Backyard Jungle Gyms

Saturday, 28 July 2007 | Tags: , , , , , , , ,

A backyard play structure can give your kids years of safe fun under your watchful eye. Options and configurations are almost endless, but there are things to consider before you bring one home. We find out what to look for to keep your active monkeys safe and happy.

The Basics

  • Things to consider before you buy a kit: the size of your backyard, your kids ages, and your budget. Also, if you don’t have all the tools needed to put one together, you may need to add that, or a fee for assembly, to your cost.

  • Gyms can be purchased in kits ranging from basic swing sets to small versions of school playground or public park structures, including forts, sandboxes, slides, climbing equipment and more.

  • Custom jungle gyms are also available and can be specifically designed for your yard. This option is usually pricier, but it gives you a unique structure that your kids can also have a say in.

  • Most structures are made out of wood, metal or plastic.

    • Wood, typically cedar, redwood, and pressure-treated lumber, are sturdy and recommended for most structures. However, there’s always a sliver risk (something standard in most childhoods anyway! Wood can be slippery when wet, as can metal.

    • Metal is not as sturdy as wood and can be prone to rust. It’s also colder on the hands so doesn’t offer a comfortable play during cooler months. Even with gloves on, it can be slippery.

    • Many sets made of wood or metal also include plastic parts, but jungle gyms primarily made of plastic are rare.

  • Choose components for the gym based on what your children like, how much space you have, and what your kids will soon grow into. Complete sets with everything included are great, but can take up a lot of space. Components include swings, climbers/ladders, slides, ropes, and fire poles.

  • Most sets are designed either for preschoolers (2-5 years) or school age children (5-12 years). You can always build in stages adding and exchanging components as your children grow.

Other Considerations

  • Installation can range from fairly straightforward to time-consuming. If you’re not very handy or don’t have time, consider getting help. Many stores offer an assembly service at extra cost. Or you can hire someone to put it together.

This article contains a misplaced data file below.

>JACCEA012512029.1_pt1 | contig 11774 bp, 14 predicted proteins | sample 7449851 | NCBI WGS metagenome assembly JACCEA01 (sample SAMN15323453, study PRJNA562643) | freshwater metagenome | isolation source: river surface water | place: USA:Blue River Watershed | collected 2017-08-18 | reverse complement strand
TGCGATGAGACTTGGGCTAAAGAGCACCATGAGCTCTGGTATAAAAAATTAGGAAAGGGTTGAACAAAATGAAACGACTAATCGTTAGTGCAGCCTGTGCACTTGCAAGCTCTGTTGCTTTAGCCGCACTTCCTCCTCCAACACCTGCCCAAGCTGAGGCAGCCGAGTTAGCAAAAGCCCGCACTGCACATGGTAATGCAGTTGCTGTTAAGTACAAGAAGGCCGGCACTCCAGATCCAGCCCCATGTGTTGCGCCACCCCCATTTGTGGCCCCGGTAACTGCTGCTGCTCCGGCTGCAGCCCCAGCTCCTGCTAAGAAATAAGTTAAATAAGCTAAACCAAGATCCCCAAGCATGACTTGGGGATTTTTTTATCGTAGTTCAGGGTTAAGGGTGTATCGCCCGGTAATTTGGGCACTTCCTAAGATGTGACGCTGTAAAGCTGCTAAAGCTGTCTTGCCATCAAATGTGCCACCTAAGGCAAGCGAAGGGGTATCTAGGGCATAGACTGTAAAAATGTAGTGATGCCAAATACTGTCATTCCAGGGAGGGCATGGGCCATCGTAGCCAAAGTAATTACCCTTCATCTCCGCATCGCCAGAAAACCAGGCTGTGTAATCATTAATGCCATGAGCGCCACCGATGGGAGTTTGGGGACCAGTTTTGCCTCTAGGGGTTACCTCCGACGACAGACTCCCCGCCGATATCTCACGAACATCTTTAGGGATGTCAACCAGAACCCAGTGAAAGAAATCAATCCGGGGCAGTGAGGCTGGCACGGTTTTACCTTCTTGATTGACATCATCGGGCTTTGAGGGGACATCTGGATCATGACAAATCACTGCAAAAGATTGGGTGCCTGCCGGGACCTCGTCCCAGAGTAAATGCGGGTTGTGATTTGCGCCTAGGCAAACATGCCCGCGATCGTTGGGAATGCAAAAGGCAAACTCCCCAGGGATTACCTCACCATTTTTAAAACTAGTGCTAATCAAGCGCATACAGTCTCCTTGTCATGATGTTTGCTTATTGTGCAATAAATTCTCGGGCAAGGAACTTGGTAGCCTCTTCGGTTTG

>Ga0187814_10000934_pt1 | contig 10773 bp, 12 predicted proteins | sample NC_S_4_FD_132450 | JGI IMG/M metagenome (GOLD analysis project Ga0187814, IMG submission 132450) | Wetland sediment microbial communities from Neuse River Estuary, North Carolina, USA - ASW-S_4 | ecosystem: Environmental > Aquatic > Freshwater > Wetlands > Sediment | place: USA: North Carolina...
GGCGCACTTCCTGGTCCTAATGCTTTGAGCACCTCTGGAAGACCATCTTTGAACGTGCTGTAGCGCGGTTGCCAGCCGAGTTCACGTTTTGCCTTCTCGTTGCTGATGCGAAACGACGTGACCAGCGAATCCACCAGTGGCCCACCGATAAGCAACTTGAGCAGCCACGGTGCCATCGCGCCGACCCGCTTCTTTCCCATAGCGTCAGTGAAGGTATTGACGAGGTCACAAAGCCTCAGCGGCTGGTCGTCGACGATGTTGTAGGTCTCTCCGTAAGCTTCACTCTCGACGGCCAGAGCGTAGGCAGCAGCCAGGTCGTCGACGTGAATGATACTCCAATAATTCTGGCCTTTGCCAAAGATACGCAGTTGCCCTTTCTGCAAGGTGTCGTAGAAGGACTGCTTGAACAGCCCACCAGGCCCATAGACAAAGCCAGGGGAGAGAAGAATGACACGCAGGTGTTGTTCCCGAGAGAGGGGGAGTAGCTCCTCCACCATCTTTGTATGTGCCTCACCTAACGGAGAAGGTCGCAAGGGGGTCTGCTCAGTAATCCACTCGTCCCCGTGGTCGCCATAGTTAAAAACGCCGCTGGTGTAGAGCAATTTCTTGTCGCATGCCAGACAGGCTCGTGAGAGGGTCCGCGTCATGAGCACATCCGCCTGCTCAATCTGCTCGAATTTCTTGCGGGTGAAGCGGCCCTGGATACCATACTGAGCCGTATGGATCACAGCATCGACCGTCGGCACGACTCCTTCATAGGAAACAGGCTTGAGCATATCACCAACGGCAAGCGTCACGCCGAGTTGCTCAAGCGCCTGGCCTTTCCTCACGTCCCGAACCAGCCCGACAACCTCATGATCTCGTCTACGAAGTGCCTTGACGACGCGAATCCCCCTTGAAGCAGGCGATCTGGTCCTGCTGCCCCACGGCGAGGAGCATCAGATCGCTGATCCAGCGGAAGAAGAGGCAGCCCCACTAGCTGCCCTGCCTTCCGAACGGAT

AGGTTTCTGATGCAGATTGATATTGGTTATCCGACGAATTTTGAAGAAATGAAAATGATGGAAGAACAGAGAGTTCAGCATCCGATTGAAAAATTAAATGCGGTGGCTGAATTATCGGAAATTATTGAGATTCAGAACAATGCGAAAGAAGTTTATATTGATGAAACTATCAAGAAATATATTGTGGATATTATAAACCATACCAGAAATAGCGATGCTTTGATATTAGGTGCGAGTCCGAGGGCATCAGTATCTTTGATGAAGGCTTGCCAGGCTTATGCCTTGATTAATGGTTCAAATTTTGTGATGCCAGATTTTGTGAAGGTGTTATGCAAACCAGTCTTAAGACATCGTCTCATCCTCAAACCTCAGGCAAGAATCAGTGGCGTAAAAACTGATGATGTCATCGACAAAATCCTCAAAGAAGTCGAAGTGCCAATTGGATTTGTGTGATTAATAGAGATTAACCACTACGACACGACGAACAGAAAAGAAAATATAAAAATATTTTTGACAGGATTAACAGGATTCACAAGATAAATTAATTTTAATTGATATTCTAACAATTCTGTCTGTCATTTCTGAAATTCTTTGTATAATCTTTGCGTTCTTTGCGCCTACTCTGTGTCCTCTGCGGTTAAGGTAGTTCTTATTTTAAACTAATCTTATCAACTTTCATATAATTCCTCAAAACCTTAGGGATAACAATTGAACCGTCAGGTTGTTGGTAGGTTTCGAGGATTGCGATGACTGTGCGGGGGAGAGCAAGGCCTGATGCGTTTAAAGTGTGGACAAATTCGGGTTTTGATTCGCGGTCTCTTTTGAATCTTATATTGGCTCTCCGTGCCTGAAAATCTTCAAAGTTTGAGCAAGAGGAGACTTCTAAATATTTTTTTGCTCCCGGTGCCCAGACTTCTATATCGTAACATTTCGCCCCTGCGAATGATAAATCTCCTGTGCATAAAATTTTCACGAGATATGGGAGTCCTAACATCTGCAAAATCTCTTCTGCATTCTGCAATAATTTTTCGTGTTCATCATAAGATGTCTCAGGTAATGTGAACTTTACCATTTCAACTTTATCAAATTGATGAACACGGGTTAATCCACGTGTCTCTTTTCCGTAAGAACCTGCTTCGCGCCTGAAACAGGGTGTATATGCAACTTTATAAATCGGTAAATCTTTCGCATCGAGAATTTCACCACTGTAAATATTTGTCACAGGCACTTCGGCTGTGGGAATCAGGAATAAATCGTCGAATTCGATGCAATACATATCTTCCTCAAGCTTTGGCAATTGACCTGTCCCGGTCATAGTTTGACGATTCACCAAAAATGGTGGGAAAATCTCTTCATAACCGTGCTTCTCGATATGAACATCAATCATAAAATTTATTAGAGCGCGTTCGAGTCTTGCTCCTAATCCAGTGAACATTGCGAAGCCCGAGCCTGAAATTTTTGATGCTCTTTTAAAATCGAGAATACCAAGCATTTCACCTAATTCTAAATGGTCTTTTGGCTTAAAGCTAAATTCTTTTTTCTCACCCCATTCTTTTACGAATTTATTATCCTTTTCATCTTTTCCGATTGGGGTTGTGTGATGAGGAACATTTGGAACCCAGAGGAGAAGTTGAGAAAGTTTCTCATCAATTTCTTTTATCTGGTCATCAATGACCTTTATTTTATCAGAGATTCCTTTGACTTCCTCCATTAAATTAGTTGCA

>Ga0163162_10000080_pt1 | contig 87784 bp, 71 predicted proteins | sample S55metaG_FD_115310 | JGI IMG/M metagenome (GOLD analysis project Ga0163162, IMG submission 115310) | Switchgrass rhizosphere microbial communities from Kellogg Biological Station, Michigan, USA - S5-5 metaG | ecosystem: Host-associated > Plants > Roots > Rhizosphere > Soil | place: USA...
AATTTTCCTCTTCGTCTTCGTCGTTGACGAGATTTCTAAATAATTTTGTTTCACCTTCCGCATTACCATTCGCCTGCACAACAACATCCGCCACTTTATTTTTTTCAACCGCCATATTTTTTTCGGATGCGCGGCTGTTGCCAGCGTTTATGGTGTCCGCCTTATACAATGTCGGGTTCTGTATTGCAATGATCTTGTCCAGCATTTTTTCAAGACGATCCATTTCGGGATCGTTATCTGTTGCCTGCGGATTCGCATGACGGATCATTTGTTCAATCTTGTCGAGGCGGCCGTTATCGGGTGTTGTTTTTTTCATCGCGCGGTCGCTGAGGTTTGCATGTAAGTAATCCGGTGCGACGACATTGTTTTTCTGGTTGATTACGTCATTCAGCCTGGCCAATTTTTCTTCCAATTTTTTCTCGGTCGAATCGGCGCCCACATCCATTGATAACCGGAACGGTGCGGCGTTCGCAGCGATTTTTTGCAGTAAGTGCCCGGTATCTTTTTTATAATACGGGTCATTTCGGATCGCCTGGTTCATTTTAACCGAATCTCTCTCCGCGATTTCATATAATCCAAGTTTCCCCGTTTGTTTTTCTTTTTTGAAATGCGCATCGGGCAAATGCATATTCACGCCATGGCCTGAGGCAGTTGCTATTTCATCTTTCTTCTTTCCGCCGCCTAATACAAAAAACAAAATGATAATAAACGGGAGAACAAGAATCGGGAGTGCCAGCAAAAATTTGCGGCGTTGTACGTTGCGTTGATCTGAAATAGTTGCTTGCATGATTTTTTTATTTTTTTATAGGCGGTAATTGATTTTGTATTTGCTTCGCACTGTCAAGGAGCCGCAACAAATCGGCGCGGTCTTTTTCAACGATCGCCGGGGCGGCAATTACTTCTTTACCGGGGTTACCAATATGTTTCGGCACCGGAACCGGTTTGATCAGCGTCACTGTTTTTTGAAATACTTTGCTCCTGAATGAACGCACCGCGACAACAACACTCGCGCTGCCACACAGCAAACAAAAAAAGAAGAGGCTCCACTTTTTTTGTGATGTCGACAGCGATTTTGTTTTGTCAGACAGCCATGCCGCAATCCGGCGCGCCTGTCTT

• The surface beneath the play structure and space around it are important to consider:

    • Grass and dirt aren’t acceptable surfaces because grass wears out and the dirt beneath becomes hard-packed.

    • A deep, soft surface cushions the impact of falls. Recommended surfaces include pea gravel, shredded bark mulch/wood chips, fine sand, or rubber matting. Most should be available from your local hardware or building supply store.

    • The “fall zone” should be covered by the protective surface and there should be adequate space around the structure and between each piece of equipment to prevent accidents or further injury if a child falls from one section.

Be Aware

  • Pressure treated wood, if not properly sealed, can release arsenic, a known carcinogen. Reduce any poisoning risk by sealing the wood every two years with an oil-based stain. Take care when assembling these structures not to breathe in any wood dust or related debris.

  • Avoid wood that has been preserved with creosote, a carcinogen, or pentachlorophenol (used on telephone poles), which are both highly toxic chemicals.

  • There should be no rough edges or areas that could catch children’s clothing; children have died from strangulation when clothing or ropes became entangled in high equipment. It’s not safe for children to wear bike helmets while climbing because they can be strangled if straps get caught in equipment.

  • Children, especially under 5 years, should not play without an adult nearby. Make sure your children are aware of potential hazards and use the jungle gym in the way it is intended.

  • Be sure to cap all screws and bolts.


We assembled three back yard jungle gyms and then invited a bunch of play experts (kids aged 4-10) to swing, slide, and climb on them. We tested:

  • Metal Swing Set from Hedstrom: $199
    • Includes: 2 swings, a slide, a glide ride and a lawn swing
    • Time to assemble: two people; at least 3 hours
  • Wood Set from Sunbury Cedar (16 foot): $419
    • Includes: precut cedar lumber, and 1 swing, a trapeze and a glide ride
    • Time to assemble: two people; 6 hours
  • Wood Set from Timberbilt: $190 (kit) + $778 (cedar lumber + extra components)
    • Includes: 2 swing seats and plans for a fort and sandbox
    • Extra components: trapeze and slide.
    • Note: you could save approximately $250 if you use pressure treated lumber, but make sure it’s safe for residential use.
    • Time to assemble: Two people; 16 hours

Play Test

  • The youngest children preferred the metal Hedstrom set.

  • The eldest children chose the Sunbury play structure for its larger size and added height.

  • The kids also liked the Timberbilt because it had so many different play options.


All of the structures we tested made the grade, so base your choice on your budget, space, and children’s ability level. Kids generally aren’t hard to please!

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